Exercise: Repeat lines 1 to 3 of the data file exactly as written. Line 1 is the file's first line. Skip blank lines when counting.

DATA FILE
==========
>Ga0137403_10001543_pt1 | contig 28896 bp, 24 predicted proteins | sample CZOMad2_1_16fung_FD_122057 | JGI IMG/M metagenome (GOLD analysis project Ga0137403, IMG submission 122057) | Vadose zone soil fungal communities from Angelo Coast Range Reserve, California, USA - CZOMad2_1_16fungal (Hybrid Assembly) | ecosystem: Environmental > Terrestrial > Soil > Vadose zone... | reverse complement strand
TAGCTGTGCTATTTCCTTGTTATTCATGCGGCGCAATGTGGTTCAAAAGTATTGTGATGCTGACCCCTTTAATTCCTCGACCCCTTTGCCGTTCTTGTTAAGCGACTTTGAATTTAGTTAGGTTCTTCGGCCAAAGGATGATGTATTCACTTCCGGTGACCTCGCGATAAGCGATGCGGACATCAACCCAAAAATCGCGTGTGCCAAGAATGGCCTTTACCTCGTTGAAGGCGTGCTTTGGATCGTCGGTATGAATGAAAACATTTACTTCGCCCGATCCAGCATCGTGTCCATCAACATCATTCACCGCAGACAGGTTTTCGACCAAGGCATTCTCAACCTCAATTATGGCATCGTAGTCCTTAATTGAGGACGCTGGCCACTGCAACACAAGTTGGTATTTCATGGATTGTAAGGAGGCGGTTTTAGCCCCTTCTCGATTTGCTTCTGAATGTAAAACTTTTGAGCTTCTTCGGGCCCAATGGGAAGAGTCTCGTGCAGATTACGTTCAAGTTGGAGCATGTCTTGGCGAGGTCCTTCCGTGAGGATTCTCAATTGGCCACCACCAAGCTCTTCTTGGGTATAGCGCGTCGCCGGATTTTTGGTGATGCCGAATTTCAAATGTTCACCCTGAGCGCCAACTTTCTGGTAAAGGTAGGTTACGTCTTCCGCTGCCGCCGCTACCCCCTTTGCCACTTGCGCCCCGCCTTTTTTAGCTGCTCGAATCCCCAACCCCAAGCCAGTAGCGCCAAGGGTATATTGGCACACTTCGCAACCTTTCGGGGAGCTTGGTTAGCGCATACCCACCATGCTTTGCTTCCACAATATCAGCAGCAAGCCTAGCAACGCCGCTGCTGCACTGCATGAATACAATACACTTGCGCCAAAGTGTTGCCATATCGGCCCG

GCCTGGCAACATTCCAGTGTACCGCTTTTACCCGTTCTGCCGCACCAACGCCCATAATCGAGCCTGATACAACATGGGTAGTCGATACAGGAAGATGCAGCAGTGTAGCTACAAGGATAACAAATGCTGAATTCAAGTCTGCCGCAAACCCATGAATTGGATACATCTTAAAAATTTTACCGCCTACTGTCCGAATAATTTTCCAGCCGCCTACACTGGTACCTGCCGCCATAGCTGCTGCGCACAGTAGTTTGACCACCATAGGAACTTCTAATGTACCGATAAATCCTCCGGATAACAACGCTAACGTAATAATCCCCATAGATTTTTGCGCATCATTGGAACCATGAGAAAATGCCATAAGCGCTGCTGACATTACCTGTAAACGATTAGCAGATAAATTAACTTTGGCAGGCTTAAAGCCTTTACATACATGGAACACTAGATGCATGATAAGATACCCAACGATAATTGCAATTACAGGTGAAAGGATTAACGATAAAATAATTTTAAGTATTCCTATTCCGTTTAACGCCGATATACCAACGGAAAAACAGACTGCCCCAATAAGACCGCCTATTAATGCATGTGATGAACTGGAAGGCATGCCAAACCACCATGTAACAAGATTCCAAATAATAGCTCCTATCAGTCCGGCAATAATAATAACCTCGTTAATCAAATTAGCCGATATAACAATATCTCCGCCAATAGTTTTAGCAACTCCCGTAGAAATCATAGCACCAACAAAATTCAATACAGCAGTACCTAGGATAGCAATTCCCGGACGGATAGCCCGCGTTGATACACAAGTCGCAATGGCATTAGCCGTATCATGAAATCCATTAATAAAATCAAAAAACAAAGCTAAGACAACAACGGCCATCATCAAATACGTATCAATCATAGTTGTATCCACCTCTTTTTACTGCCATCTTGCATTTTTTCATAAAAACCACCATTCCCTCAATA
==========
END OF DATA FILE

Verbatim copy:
>Ga0137403_10001543_pt1 | contig 28896 bp, 24 predicted proteins | sample CZOMad2_1_16fung_FD_122057 | JGI IMG/M metagenome (GOLD analysis project Ga0137403, IMG submission 122057) | Vadose zone soil fungal communities from Angelo Coast Range Reserve, California, USA - CZOMad2_1_16fungal (Hybrid Assembly) | ecosystem: Environmental > Terrestrial > Soil > Vadose zone... | reverse complement strand
TAGCTGTGCTATTTCCTTGTTATTCATGCGGCGCAATGTGGTTCAAAAGTATTGTGATGCTGACCCCTTTAATTCCTCGACCCCTTTGCCGTTCTTGTTAAGCGACTTTGAATTTAGTTAGGTTCTTCGGCCAAAGGATGATGTATTCACTTCCGGTGACCTCGCGATAAGCGATGCGGACATCAACCCAAAAATCGCGTGTGCCAAGAATGGCCTTTACCTCGTTGAAGGCGTGCTTTGGATCGTCGGTATGAATGAAAACATTTACTTCGCCCGATCCAGCATCGTGTCCATCAACATCATTCACCGCAGACAGGTTTTCGACCAAGGCATTCTCAACCTCAATTATGGCATCGTAGTCCTTAATTGAGGACGCTGGCCACTGCAACACAAGTTGGTATTTCATGGATTGTAAGGAGGCGGTTTTAGCCCCTTCTCGATTTGCTTCTGAATGTAAAACTTTTGAGCTTCTTCGGGCCCAATGGGAAGAGTCTCGTGCAGATTACGTTCAAGTTGGAGCATGTCTTGGCGAGGTCCTTCCGTGAGGATTCTCAATTGGCCACCACCAAGCTCTTCTTGGGTATAGCGCGTCGCCGGATTTTTGGTGATGCCGAATTTCAAATGTTCACCCTGAGCGCCAACTTTCTGGTAAAGGTAGGTTACGTCTTCCGCTGCCGCCGCTACCCCCTTTGCCACTTGCGCCCCGCCTTTTTTAGCTGCTCGAATCCCCAACCCCAAGCCAGTAGCGCCAAGGGTATATTGGCACACTTCGCAACCTTTCGGGGAGCTTGGTTAGCGCATACCCACCATGCTTTGCTTCCACAATATCAGCAGCAAGCCTAGCAACGCCGCTGCTGCACTGCATGAATACAATACACTTGCGCCAAAGTGTTGCCATATCGGCCCG

GCCTGGCAACATTCCAGTGTACCGCTTTTACCCGTTCTGCCGCACCAACGCCCATAATCGAGCCTGATACAACATGGGTAGTCGATACAGGAAGATGCAGCAGTGTAGCTACAAGGATAACAAATGCTGAATTCAAGTCTGCCGCAAACCCATGAATTGGATACATCTTAAAAATTTTACCGCCTACTGTCCGAATAATTTTCCAGCCGCCTACACTGGTACCTGCCGCCATAGCTGCTGCGCACAGTAGTTTGACCACCATAGGAACTTCTAATGTACCGATAAATCCTCCGGATAACAACGCTAACGTAATAATCCCCATAGATTTTTGCGCATCATTGGAACCATGAGAAAATGCCATAAGCGCTGCTGACATTACCTGTAAACGATTAGCAGATAAATTAACTTTGGCAGGCTTAAAGCCTTTACATACATGGAACACTAGATGCATGATAAGATACCCAACGATAATTGCAATTACAGGTGAAAGGATTAACGATAAAATAATTTTAAGTATTCCTATTCCGTTTAACGCCGATATACCAACGGAAAAACAGACTGCCCCAATAAGACCGCCTATTAATGCATGTGATGAACTGGAAGGCATGCCAAACCACCATGTAACAAGATTCCAAATAATAGCTCCTATCAGTCCGGCAATAATAATAACCTCGTTAATCAAATTAGCCGATATAACAATATCTCCGCCAATAGTTTTAGCAACTCCCGTAGAAATCATAGCACCAACAAAATTCAATACAGCAGTACCTAGGATAGCAATTCCCGGACGGATAGCCCGCGTTGATACACAAGTCGCAATGGCATTAGCCGTATCATGAAATCCATTAATAAAATCAAAAAACAAAGCTAAGACAACAACGGCCATCATCAAATACGTATCAATCATAGTTGTATCCACCTCTTTTTACTGCCATCTTGCATTTTTTCATAAAAACCACCATTCCCTCAATA